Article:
CIN 2190: Reading #1 Jan 15th 2013
The Invention and Early Years Of the Cinema: 1880s1904:
19th century saw a vast proliferation of visual forms of popular culture.
Circuses, “freak shows”, amusement parks and music halls provided other form of inexpensive
entertainment. In the United States, numerous ramatic troupes toured, performing in the theaters and opera
houses which at that time existed even in small towns.
The cinema was to offer a cheaper way of providing visual sorts of entertainment to the masses.
The cinema was invented during the 1890s. It appeared in the wake of the industrial revolution as did the
telephone(1876) and the phonograph(1877) and the auto mobile(developed during the 1880s and 18902).
Cinema was the basis of a large industry.
The invention of Cinema:
Preconditions for motion pictures:
1. Scientists had to realize that the human eye will perceive motion if a series of slightly different images is
place before it in rapid succession minimally around 16/second.
2. A technological requirement for the cinema was the capacity to project a rapid series of images on a
3. A third prerequisite for the invention of the cinema was the ability to use photography to make successive
pictures on a clear surface.
4. The cinema would require that photographs be printed on a base fliexible enough to be passed through a
5. Experimenters needed to find a suitable intermittent mechanism for their cameras and projectors. Strip
of film sliding continuously past the gate would create a blur unless the light source was quite dim.
A number of optical toys were marketed that gave an illusion of movement by using a small number of
drawings, each altered somewhat.
1832, Belgian Physicist Joesph Plateau and Austrian geometry professor Simon Stampfer independently
created the device that came to be called the Phenakistoscope.
The Zoetrope invented in 1833 contained a series of drawings on a narrow strip of paper inside a revolving
“Magic lanterns to project glass lantern slides but there had been no way to flash large numbers of images
fast enough to create the illusion of motion.
The exposure time would have to be short enough to take sixteen or more frames in a single second. Still
photograph was made on a glass plate in 1826 by Claude Niépce, but required an exposure time of eight
hrs. Only one copy of each image was possible. 1839▯ Henry Fox Talbot introduced negatives made on paper. It became around this time that is was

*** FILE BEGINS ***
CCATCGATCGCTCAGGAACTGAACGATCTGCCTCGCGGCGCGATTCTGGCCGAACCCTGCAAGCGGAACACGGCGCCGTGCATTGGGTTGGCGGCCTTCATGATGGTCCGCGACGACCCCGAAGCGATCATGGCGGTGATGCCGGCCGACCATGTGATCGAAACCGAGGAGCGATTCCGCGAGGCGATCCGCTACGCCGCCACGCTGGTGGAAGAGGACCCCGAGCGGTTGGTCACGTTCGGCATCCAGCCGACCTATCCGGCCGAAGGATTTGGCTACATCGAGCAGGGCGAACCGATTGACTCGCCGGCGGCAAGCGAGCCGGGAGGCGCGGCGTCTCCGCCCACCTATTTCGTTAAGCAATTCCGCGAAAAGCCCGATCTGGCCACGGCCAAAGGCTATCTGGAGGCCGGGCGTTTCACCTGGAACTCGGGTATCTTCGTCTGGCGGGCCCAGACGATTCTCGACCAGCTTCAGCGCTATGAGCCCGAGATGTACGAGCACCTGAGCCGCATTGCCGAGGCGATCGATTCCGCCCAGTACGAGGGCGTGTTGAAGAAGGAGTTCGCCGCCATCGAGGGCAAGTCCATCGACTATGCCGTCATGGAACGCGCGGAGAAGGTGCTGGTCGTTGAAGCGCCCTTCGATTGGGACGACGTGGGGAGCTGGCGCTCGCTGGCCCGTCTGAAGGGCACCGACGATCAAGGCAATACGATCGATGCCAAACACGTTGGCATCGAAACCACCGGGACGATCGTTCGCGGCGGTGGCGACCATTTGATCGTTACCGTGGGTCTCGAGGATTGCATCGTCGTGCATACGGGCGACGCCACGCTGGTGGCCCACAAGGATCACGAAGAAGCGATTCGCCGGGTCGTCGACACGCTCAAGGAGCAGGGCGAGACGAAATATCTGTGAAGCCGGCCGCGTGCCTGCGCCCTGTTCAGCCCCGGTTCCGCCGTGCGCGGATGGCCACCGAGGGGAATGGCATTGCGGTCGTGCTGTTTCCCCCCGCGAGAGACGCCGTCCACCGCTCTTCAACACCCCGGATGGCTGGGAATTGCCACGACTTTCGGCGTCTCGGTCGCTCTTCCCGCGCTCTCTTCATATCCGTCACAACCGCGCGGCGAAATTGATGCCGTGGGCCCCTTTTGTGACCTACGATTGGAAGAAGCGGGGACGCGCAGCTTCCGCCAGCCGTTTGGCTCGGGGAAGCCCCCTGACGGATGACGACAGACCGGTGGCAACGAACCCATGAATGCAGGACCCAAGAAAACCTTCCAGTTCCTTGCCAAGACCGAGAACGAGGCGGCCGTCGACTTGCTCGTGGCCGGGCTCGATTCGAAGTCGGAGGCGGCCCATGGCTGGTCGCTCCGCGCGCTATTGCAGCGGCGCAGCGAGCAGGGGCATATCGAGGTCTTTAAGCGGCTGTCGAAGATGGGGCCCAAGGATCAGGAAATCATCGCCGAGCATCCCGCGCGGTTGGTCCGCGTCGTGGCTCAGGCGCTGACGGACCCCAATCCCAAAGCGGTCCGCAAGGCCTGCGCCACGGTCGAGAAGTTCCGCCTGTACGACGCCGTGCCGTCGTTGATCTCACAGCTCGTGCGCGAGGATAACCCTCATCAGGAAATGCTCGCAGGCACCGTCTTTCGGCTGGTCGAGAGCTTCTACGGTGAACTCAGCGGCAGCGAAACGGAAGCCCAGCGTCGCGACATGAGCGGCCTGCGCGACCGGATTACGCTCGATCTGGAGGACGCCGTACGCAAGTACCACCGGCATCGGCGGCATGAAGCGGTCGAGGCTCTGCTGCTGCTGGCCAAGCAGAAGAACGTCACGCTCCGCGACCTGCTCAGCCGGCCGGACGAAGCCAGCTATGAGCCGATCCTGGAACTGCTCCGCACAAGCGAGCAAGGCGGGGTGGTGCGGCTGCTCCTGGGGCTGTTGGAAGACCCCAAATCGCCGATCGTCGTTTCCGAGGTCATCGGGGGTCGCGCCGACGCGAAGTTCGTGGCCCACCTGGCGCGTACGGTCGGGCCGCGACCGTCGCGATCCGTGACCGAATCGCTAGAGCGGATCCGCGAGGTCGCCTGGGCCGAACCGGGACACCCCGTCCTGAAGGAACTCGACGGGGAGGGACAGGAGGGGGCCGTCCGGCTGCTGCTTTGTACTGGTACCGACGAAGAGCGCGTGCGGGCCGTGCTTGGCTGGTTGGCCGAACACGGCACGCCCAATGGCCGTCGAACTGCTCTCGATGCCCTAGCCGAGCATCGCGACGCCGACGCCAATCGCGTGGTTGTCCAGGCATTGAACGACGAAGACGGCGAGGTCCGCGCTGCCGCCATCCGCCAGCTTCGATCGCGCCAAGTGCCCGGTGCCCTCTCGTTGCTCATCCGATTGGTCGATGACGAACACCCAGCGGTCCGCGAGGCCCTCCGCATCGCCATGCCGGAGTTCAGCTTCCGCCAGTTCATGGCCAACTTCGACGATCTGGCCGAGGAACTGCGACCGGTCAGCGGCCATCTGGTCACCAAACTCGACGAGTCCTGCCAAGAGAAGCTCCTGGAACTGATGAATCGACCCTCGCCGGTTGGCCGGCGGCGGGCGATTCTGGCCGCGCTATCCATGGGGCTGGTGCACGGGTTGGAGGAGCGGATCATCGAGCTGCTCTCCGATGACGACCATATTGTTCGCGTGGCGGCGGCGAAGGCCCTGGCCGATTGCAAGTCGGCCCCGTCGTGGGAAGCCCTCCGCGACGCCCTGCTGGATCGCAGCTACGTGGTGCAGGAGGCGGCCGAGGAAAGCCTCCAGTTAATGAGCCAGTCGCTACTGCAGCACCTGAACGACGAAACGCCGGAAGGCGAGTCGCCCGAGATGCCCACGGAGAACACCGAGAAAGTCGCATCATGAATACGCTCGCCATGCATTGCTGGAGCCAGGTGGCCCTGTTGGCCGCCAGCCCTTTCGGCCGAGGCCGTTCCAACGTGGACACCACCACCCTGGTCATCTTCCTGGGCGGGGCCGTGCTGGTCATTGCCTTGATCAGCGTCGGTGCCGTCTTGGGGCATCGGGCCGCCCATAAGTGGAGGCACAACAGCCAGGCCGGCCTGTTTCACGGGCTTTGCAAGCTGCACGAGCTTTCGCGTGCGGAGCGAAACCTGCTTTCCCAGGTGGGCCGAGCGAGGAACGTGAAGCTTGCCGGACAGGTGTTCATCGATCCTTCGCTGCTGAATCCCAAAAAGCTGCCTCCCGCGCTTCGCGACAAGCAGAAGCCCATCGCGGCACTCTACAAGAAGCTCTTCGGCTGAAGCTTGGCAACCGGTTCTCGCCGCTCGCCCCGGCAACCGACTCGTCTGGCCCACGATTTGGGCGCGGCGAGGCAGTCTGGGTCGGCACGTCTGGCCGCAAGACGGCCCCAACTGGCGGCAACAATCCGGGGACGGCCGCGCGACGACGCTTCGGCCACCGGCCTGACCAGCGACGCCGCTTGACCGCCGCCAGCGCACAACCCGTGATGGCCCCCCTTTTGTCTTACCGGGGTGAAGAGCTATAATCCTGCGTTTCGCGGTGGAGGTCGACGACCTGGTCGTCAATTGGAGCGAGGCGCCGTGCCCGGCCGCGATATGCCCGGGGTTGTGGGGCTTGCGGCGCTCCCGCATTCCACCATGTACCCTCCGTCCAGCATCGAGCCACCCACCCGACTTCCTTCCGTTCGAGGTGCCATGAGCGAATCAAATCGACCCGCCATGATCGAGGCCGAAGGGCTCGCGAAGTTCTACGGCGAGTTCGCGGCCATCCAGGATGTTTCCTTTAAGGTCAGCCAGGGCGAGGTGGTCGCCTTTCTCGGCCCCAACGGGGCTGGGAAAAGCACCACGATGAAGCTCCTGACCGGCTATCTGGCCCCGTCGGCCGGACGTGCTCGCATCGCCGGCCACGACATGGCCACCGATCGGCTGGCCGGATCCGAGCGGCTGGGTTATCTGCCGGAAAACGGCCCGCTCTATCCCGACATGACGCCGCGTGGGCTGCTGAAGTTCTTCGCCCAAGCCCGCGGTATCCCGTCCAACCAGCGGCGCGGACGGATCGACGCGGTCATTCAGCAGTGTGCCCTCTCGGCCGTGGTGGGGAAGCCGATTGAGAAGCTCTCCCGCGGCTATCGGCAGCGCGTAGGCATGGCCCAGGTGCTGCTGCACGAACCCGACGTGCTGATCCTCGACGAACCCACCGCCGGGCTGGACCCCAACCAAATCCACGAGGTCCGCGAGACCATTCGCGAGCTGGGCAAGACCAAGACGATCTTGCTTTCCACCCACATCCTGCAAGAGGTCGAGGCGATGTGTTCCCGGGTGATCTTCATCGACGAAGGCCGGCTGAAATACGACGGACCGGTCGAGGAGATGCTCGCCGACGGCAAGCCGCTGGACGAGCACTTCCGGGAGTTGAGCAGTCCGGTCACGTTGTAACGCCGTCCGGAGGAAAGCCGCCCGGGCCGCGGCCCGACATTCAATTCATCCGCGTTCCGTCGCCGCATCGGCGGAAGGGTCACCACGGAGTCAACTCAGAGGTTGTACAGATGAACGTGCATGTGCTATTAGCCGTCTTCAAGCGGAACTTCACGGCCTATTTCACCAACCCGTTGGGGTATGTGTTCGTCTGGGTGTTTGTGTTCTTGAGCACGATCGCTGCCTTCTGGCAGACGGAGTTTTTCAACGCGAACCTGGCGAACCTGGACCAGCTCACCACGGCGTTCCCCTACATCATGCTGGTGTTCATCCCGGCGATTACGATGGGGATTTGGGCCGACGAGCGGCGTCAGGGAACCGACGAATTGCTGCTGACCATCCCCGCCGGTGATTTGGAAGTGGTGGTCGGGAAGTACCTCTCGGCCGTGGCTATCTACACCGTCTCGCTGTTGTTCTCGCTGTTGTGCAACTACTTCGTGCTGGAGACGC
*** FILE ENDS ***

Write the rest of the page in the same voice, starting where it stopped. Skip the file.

possible to print photographic images on glass lantern slides and project them.
1888▯ George Eastman devised a still camera that made photographs on rolls of sensitized paper/ This
camera, which he name th Kodak, simplified photography so that unskilled amateurs could take pictures.
The film was intended for still cameras, but inventors could use the same flexible material in designing
machines to take and project motion pictures (though it was apparently about a year before the stock was
improved enough to be practical).
Major precursors of Motion Pictures:
1878▯ photographer Eadweard Muybridge was asked by exgovernor of California Leland Stanford to find a
way of photographing running horses so as to facilitate the study of their gaits.
1882▯ French physiologist Etienne Jules Marey studied the flight of birds and other rapid animal
movements by the means of a photographic gun. Shaped like a rifle, it exposed 12 images around the edge
of a circular glass plate that made a single revolution in one second.
Marey was the first to combine flexible film stock and an intermittent mechanism in photographing motion.
Emile Reynaud▯ 1877 he had built an optical toy, the Projecting Praxinscope. This was a spinning drum,
rather like the Zoetrope but one in which viewers saw the moving images in a series of mirrors rather than
1892▯ he regularly gave public performances using long, broad strips of hand painted frames. Theses were
the first public exhibitions of moving images thought the effect on the screen was jerky and slow.
1888▯ six years before the first commercial showings of moving photographs
Augstin Le Prince , working in England was able to make some brief films shot at about 16 frames/second
using Kodak’s recently introduced paper roll film.
1888> Thomas Edison already successful inventor of the phonograph and electric light bulb, decided to
design machines for making and showing moving photographs.
The Kinetoscope was a peephole device that ran the film around a series of rollers. Viewers activated it by
putting a coin in a slot.
35 mm film stock with four perforations per frame has remained the norm.
forty six second frames per second much faster than the average speed later adopted for silent filmmaking.
Small studio called the “black Maria” on the grounds of Edison’s New Jersey laboratory and were ready for
production by January 1893.
1894▯ the first k